Fish is likely a bit too far North for Goldrush isn't he Harvestman? So far, I'm less than ecstatic about my Goldrush and I'm not so sure my season will be long enough for it either. We'll see because it set it's first crop this year (planted in June last year).
I notice alot of folks seem to follow your line of thinking "DR apples still have to be sprayed with insecticide so it's DR is not really a big deal". I personally couldn't disagree more though I digress. I had never had an issue with CAR until the Goldrush came's CAR susceptibility, particularly on a DR apple is a big negative. Hopefully it's taste and keeping qualities will more than make up for it. It does have a fantastic growth habit though and it set a ridiculous amount of apples for a small tree, though I hand pollinated them.
I'll have a Liberty in the ground next year though, mainly because I do like Empire and it is often compared to it and Macintosh.
I would bet that less than 2 in 10 fruit trees sold at Home Depot ever get so much as a single spray. Even then, they'll likely be the wrong sprays at the wrong time. Makes one wonder why they don't sell trees like Liberty.

RE: Apple tree disease

Seek, Liberty is a huge magnet for plum curculio. It is harder to protect that fruit than many better flavored varieties that are scab susceptible. I don't think Liberty tastes that much like Empire here- Empire is sweeter and richer.

Macintosh is better off the tree than Liberty, IMO- much more aromatic and has the Mac crunch. It will soon be a highly esteemed heirloom. But it's not very good further south.

Fish is not too north for Goldrush if he has good light exposure and you are perfectly situated for it. To me, what makes it a great apple is being able to eat it into spring and having people tell you after eating them in March or April that it is the best apple they've ever eaten. I thought mine had gotten bland in storage, but then realized I'd confused some Suncrisp for them. Suncrisp is bland by March.

RE: Apple tree disease

So you have Goldrush Harvestman? Keeping qualities are what made me select it, so that's great to hear. I'm super surprised you are able to harvest Goldrush, you being significantly further north than me, and me questioning my climate for them. You Harvestman are THE ONLY one I've heard cast so many negative comments towards Liberty...and you are someone whose opinion I value greatly. I read a TON of online data and although I've heard the usual few so-so comments toward Liberty, I've read a innumerable amount of reports on MB's just like this one from people who love them. Not folks with one tree, but from those who have Cox's OP, Gravenstein, Esops Spitzenburg, Honeycrisp and on and on, none of which from NY who overvalue old Geneva introductions. Most every reporting agency ranks them very highly. Is it all BS...are they just promoting them because of their DR..because their relatively new...what? Maybe the green mov't?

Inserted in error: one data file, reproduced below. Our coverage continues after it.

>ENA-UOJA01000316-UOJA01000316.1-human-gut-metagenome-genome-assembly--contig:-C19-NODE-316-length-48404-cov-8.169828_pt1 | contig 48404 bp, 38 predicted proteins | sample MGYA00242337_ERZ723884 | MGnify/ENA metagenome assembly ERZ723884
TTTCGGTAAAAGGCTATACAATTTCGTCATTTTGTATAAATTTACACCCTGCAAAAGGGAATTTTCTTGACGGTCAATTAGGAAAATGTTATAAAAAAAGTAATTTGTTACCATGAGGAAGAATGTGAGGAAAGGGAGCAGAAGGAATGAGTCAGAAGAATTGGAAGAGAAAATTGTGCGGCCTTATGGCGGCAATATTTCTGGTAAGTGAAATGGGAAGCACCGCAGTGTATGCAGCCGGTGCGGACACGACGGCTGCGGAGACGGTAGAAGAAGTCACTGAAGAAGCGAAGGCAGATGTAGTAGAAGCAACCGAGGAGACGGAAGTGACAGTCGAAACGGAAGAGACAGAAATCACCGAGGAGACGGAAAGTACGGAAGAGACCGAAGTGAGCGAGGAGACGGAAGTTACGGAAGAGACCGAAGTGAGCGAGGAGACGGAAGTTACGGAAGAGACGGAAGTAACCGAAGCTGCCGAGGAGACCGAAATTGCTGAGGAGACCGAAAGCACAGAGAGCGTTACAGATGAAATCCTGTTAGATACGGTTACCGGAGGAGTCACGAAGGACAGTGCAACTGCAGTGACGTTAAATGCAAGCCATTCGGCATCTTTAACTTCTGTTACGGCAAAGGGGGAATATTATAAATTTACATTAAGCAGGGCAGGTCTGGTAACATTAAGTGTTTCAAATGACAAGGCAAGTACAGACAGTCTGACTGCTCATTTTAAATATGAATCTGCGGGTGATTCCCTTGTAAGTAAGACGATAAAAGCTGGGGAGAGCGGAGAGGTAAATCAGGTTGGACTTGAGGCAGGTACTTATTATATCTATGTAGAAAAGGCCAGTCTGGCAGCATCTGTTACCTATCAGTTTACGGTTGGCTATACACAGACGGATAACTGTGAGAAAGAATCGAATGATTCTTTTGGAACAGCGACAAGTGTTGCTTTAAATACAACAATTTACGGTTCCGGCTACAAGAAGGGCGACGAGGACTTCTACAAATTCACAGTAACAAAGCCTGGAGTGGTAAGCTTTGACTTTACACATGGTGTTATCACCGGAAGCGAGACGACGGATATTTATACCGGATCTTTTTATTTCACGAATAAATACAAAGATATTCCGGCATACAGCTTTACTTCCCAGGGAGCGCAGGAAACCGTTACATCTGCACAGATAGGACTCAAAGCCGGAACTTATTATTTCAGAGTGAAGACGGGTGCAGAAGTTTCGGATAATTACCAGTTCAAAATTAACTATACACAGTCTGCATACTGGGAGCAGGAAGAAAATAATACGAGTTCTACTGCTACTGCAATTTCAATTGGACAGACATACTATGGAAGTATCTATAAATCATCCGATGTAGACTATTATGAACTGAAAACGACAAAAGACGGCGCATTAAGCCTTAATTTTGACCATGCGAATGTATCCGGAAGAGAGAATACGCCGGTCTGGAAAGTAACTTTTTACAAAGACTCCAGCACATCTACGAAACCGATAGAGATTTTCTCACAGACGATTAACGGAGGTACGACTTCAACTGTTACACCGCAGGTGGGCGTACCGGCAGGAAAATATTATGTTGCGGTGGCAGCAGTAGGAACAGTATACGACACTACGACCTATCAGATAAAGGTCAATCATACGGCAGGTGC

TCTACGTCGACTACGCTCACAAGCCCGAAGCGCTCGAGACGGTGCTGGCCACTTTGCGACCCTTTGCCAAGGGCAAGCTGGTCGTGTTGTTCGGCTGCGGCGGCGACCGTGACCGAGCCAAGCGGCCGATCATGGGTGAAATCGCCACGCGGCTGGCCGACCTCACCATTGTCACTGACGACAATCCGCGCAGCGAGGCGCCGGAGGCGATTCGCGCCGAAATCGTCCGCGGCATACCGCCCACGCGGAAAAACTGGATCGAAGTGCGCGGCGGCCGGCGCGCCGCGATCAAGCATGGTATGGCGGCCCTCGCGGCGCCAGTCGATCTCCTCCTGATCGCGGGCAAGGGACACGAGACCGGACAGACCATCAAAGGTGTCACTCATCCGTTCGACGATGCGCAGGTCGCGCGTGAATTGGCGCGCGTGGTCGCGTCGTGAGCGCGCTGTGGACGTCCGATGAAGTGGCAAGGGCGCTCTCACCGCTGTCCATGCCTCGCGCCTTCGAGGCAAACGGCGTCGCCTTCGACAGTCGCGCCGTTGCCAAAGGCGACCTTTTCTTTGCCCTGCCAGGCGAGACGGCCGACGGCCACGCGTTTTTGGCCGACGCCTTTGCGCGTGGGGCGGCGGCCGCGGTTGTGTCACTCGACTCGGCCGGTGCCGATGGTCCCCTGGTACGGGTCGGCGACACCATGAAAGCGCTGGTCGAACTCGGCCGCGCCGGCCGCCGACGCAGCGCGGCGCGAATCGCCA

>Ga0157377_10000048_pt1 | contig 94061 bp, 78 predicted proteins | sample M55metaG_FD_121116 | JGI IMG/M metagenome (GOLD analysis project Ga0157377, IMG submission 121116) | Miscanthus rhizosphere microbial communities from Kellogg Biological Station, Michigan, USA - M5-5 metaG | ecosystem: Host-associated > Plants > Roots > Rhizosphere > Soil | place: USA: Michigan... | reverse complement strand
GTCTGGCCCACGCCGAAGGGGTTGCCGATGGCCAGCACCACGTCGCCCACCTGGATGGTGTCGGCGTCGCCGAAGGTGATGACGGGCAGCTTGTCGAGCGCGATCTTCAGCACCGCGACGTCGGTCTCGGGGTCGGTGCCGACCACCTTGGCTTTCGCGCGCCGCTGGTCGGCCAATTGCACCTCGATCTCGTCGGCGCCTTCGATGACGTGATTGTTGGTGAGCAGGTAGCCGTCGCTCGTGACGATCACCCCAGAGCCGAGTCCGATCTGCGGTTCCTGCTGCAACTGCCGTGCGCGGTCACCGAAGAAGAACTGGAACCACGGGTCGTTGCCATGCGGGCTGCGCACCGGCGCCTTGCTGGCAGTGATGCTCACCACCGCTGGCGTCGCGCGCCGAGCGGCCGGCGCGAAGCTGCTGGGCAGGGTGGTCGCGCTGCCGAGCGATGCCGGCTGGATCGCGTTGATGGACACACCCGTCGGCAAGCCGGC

Maybe they are placing a value on their sure cropping, DR and ability to fulfill what the planter has in mind. Taking all this into context with the flavor delivered?
I'm just asking because mostly what I've read or at least the median of it turns out to be true. You tell a fully contradictory story, yet you've grown them and ate them and are a knowledgeable apple guy. I don't know what to think.
I CAN with all certainty tell you this: Macintosh is garbage when planted mention PC magnet...pffft. Unremarkable?...Average?...that's a Mac. Aromatic? Sure...all apples become more aromatic as they become mealy rubbish. Mac is an Ace in this goes soft faster than I do.
The Macintosh is going by the way of RD...not as fast, nor should it, but it will never hold the title of esteemed heirloom. "X" number of years from now it will be the DR varieties and perhaps Liberty or, as you say Goldrush that will hold that noble honor.
I still think that (based on my exhaustive study) that Liberty is a super recommendation for anyone who identifies themselves as a "newbie" and wants to grow a apple tree in their backyard...particularly when that individual has expressed a liking for Empire.
Harvestman, do you think we'll see the day when a "across the board" DR variety can equal or trump the eating qualities of a Honeycrisp. Such an introduction would revolutionize the apple growing industry. You listening Monsanto?
Until then...we'll work with what we have.
I like you Harvestman...don't get mad at me if we don't agree on an apple...ok?

This post was edited by Appleseed70 on Tue, Jul 15, 14 at 1:21